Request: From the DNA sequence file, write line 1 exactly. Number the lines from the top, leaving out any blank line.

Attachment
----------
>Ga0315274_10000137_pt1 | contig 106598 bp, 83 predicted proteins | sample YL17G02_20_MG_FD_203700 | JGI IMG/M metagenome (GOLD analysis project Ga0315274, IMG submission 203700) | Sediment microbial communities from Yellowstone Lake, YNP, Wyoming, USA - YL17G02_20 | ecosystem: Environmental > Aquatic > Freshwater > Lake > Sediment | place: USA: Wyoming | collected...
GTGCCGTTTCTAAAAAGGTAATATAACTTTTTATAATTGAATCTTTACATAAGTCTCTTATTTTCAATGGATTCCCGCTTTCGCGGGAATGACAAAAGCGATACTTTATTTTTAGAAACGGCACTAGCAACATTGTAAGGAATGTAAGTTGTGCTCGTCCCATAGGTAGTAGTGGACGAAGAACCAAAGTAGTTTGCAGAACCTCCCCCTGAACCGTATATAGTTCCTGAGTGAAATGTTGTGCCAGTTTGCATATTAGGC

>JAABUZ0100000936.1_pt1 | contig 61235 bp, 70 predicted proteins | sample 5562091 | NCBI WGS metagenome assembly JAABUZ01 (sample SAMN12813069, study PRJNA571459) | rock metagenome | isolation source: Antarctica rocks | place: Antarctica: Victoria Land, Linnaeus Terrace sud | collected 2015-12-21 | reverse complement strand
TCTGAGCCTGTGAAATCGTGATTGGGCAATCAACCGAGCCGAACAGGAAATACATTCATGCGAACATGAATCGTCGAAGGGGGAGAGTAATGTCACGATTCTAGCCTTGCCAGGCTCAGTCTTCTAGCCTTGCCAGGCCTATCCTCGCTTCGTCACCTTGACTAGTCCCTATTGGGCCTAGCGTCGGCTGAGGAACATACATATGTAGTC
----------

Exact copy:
>Ga0315274_10000137_pt1 | contig 106598 bp, 83 predicted proteins | sample YL17G02_20_MG_FD_203700 | JGI IMG/M metagenome (GOLD analysis project Ga0315274, IMG submission 203700) | Sediment microbial communities from Yellowstone Lake, YNP, Wyoming, USA - YL17G02_20 | ecosystem: Environmental > Aquatic > Freshwater > Lake > Sediment | place: USA: Wyoming | collected...